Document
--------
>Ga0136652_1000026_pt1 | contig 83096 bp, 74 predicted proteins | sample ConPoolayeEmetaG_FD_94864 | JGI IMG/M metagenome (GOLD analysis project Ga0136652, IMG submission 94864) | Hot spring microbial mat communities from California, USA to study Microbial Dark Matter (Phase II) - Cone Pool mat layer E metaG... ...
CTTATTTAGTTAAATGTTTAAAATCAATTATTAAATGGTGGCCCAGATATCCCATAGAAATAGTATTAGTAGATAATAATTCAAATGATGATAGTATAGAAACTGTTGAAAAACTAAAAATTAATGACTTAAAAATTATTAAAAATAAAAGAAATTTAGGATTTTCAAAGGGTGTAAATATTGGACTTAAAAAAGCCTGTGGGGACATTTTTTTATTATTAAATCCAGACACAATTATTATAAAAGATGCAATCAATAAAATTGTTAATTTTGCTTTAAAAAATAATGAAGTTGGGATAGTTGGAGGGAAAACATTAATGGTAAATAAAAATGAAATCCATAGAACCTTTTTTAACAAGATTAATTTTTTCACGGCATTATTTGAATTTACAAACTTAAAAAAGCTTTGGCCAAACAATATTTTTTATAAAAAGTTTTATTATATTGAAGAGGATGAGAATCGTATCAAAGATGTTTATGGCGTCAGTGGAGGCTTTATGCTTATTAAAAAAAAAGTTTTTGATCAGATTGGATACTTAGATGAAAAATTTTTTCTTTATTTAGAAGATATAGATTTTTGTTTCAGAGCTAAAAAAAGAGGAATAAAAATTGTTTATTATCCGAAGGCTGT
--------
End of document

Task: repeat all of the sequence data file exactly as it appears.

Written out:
>Ga0136652_1000026_pt1 | contig 83096 bp, 74 predicted proteins | sample ConPoolayeEmetaG_FD_94864 | JGI IMG/M metagenome (GOLD analysis project Ga0136652, IMG submission 94864) | Hot spring microbial mat communities from California, USA to study Microbial Dark Matter (Phase II) - Cone Pool mat layer E metaG... ...
CTTATTTAGTTAAATGTTTAAAATCAATTATTAAATGGTGGCCCAGATATCCCATAGAAATAGTATTAGTAGATAATAATTCAAATGATGATAGTATAGAAACTGTTGAAAAACTAAAAATTAATGACTTAAAAATTATTAAAAATAAAAGAAATTTAGGATTTTCAAAGGGTGTAAATATTGGACTTAAAAAAGCCTGTGGGGACATTTTTTTATTATTAAATCCAGACACAATTATTATAAAAGATGCAATCAATAAAATTGTTAATTTTGCTTTAAAAAATAATGAAGTTGGGATAGTTGGAGGGAAAACATTAATGGTAAATAAAAATGAAATCCATAGAACCTTTTTTAACAAGATTAATTTTTTCACGGCATTATTTGAATTTACAAACTTAAAAAAGCTTTGGCCAAACAATATTTTTTATAAAAAGTTTTATTATATTGAAGAGGATGAGAATCGTATCAAAGATGTTTATGGCGTCAGTGGAGGCTTTATGCTTATTAAAAAAAAAGTTTTTGATCAGATTGGATACTTAGATGAAAAATTTTTTCTTTATTTAGAAGATATAGATTTTTGTTTCAGAGCTAAAAAAAGAGGAATAAAAATTGTTTATTATCCGAAGGCTGT